Dey: Controversy over Illinois' ban on executions not over yet
Regrets — he's had a few. But, then again, too few to mention.
Well, except for that one.
"I regretted killing that Greek fella," former Gov. George Ryan said in a recent interview.
The 80-year-old convicted felon was referring to mass murderer Andrew Kokoraleis.
Ryan didn't kill anybody. Despite his tough talk — Ryan once said during a legislative debate that he'd be happy to throw the electric-chair switch himself — the onetime pharmacist was remarkably squeamish when it came to legal executions.
But in March 1999, he declined to delay or commute Kokoraleis' sentence, and the 35-year-old was put to death by lethal injection.
"Repent, ye, for the kingdom of heaven is at hand," said Kokoraleis, another inmate who found God at death's door.
Ryan later explained that "some crimes are so horrendous ... that society has a right to demand the ultimate penalty."
But in the aftermath, the word came that there would be no more executions under Ryan's watch, a whispered stance that expanded into an official moratorium. In January 2003 — on the brink of his exile into private life — Ryan ordered a mass commutation for the 167 inmates on death row in Illinois.
The death penalty is a dead issue in Illinois, put to an official end not because of moral qualms but out of concern that an innocent person might be executed.
Illinois is filled with stories of wrongful murder convictions and inmates freed from death row — Rolando Cruz, the Ford Heights Four, Randy Steidl.
Andrew Kokoraleis is not among them. Indeed, he, along with mass murderers like John Wayne Gacy and Henry Brisbane, is the poster boy for the ultimate punishment.
The man whose death Ryan regrets so many years later was part of a four-man group dubbed the "Ripper Crew," a Satanic cult whose members kidnapped women and then tortured and killed them. They kept women's body parts as souvenirs.
Kokoraleis later confessed to nearly 20 murders in the Chicago area. Three others — Kokoraleis' brother Thomas, Edward Spreitzer and group leader Robin Gecht — were convicted of various crimes in the multi-year spree.
Ryan commuted Spreitzer's death penalty to life in prison. Gecht won't be eligible for parole until 2042. But 54-year-old Thomas Kokoraleis, convicted of murder and rape, is scheduled to be paroled in 2017.
There are two schools of thought regarding Ryan and the death penalty:
— One theory is that he was genuinely offended by the possibility of executing an innocent man and resolved to change the system, no matter what the cost.
— The other is that his legitimate concerns grew increasingly strong as his popularity fell in the face of the federal corruption investigation that destroyed his political career. Ultimately, anti-death penalty audiences were among the few places Ryan could go and receive rock-star treatment. Further, cynics contend, Ryan emptied Death Row in a Hail Mary effort to win sympathy from potential jurors when and if he ever went to trial.
Ironically, at Ryan's trial, one holdout juror, a black woman, was not swayed by the overwhelming evidence and refused to convict. She ultimately was removed from the jury for refusing to deliberate, and an alternate juror who took her place sealed Ryan's fate.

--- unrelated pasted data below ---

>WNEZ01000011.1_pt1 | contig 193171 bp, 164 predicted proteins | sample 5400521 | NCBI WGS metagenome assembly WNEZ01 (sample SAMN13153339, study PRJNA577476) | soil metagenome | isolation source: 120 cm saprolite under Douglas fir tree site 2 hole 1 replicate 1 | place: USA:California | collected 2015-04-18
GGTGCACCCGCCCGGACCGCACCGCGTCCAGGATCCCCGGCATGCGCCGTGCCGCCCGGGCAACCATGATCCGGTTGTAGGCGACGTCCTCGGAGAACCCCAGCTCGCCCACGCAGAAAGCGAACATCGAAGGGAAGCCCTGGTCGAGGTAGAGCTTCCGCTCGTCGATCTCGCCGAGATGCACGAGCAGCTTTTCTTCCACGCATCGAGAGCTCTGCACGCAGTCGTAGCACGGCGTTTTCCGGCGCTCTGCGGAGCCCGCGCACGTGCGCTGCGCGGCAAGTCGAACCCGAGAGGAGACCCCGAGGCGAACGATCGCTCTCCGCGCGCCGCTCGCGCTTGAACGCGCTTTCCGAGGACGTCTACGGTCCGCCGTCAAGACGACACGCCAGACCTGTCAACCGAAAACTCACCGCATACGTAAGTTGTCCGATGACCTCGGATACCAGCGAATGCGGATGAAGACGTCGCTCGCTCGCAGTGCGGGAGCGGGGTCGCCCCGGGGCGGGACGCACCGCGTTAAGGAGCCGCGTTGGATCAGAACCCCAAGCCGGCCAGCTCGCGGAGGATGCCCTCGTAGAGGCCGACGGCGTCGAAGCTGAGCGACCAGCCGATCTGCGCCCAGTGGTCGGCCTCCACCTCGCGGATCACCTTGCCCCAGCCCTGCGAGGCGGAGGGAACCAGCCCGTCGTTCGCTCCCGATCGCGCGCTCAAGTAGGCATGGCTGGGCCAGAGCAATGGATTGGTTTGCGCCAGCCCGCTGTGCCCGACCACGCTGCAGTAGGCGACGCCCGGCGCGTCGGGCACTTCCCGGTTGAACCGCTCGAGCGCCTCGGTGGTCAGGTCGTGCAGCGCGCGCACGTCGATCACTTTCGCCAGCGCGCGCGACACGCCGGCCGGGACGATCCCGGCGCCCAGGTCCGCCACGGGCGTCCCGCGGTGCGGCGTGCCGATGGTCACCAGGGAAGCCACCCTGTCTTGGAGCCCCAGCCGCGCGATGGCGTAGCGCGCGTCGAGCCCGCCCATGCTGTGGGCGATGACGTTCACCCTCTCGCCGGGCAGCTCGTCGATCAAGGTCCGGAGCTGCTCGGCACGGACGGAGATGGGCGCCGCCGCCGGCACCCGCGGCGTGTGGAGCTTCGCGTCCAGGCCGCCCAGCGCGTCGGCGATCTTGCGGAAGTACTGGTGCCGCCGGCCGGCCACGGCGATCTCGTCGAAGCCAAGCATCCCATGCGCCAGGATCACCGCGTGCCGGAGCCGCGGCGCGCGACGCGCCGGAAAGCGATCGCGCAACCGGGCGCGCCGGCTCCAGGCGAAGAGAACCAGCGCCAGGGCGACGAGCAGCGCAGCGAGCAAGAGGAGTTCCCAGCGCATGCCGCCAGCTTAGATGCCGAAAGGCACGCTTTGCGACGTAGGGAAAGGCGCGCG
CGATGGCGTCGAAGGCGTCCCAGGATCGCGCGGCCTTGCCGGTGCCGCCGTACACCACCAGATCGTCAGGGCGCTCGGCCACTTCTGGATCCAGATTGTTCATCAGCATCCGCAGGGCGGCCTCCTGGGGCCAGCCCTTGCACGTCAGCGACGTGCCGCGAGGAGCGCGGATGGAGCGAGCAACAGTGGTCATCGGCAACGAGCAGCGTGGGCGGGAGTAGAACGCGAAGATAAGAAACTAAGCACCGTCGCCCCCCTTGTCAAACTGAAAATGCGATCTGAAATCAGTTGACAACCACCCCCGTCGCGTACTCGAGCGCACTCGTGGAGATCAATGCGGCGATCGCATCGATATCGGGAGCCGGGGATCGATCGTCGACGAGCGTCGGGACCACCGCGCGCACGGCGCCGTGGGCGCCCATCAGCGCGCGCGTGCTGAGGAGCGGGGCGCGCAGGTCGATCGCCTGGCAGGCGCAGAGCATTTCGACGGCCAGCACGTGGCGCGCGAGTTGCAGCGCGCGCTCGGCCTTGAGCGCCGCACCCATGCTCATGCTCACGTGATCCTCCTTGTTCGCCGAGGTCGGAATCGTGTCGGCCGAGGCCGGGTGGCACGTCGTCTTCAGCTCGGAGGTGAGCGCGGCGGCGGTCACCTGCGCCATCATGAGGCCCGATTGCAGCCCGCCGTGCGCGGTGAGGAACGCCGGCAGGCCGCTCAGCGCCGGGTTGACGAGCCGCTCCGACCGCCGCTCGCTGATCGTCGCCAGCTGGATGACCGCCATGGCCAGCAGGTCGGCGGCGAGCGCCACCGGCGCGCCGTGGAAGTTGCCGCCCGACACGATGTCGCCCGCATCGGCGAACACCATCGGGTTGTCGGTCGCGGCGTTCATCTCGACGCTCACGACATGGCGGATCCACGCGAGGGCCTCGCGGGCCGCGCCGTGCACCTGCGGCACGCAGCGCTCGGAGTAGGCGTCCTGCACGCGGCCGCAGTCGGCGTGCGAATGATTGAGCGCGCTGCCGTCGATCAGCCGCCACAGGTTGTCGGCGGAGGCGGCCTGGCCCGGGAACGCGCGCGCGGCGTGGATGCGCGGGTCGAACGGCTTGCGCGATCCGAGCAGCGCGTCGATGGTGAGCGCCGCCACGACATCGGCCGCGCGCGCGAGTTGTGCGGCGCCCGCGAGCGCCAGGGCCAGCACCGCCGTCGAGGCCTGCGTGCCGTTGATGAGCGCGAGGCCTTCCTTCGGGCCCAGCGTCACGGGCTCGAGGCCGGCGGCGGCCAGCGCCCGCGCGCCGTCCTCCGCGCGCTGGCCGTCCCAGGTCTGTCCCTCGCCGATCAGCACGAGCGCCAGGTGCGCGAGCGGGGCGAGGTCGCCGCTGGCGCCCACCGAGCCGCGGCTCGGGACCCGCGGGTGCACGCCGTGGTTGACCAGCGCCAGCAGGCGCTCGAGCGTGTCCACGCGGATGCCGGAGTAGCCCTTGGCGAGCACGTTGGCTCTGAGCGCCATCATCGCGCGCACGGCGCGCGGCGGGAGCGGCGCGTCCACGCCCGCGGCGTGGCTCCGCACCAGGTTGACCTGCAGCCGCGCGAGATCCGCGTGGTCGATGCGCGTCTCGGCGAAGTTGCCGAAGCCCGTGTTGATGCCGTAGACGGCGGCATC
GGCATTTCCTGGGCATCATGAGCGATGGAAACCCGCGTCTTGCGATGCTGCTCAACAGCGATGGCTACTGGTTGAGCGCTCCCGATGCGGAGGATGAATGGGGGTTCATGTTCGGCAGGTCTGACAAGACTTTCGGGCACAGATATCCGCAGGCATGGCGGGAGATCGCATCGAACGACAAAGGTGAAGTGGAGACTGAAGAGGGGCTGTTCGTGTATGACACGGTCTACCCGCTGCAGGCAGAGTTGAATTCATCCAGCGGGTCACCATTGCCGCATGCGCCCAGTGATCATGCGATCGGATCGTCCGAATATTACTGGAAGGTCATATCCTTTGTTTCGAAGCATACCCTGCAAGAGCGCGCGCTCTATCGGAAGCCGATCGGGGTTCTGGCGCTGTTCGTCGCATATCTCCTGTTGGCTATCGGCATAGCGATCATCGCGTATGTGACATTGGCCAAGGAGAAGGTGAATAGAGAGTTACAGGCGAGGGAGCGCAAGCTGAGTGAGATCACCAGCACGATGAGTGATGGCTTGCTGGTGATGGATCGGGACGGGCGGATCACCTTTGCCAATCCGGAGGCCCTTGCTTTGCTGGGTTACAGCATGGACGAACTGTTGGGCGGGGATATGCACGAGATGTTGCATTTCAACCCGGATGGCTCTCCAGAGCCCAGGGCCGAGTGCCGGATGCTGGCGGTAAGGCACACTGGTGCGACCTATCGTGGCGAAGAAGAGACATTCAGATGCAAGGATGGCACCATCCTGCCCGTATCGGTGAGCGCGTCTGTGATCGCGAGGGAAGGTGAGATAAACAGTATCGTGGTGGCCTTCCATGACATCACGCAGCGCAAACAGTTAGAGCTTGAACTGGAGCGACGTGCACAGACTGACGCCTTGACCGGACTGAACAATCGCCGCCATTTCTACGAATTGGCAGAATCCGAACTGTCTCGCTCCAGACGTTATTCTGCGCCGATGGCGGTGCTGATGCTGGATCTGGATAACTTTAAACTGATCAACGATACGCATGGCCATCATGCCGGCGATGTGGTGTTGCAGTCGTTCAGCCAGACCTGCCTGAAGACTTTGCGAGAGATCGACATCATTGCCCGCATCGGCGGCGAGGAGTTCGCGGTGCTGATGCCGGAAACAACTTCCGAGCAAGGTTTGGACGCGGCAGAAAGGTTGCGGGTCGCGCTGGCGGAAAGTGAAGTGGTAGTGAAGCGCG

It would take a mind-reader to know the truth.
But there is no doubt that Ryan, among others, was deeply disturbed when Anthony Porter, a Chicago man convicted of multiple murders, was released from prison after an investigation by a Northwestern University journalism class led by Professor David Protess. At one point, Porter was perilously close to execution.
"How does an innocent man sit on death row for 15 years and get no relief? And that piqued my interest, Anthony Porter," Ryan told reporters.
Ryan created a commission led by Paul Simon, the former U.S. senator and noted death penalty foe, to study the issue and make recommendations. The commission recommended the death penalty be abolished. The Illinois Supreme Court oversaw its own study of procedural issues in death penalty cases and implemented a variety of changes.
But years came and went with Illinois' death penalty law in place, new defendants sentenced to death and the moratorium in place. Gov. Rod Blagojevich, now serving a lengthy prison term, embraced the moratorium, as did Gov. Pat Quinn, a self-proclaimed supporter of the death penalty.
Finally, Illinois legislators acted in January 2011. As is often the case when they face tough issues, members of the House and Senate acted in a cowardly fashion. They abolished the death penalty in a post-election, lame-duck session, with many outgoing legislators voting yes with the knowledge they would never have to account for the vote with the public. Gov. Quinn signed the law and commuted the sentences of Death Row's new residents.
But controversy about the death penalty still reigns, and the public may hear more about it in the coming months.
There are second thoughts about Anthony Porter's claimed innocence. The professor who led the class that found evidence exonerating Porter was forced out by Northwestern. Alstory Simon, the man who was convicted and sent to prison for the Porter murders, alleges he was framed by Professor Protess' investigator, an assertion now under investigation by Cook County State's Attorney Anita Alvarez. When Porter filed a civil lawsuit seeking $24 million in compensation, the jury that heard the evidence — including credible testimony of Porter's guilt — rejected his claim.
Jim Dey, a member of The News-Gazette staff, can be reached by email at firstname.lastname@example.org or at 217-351-5369.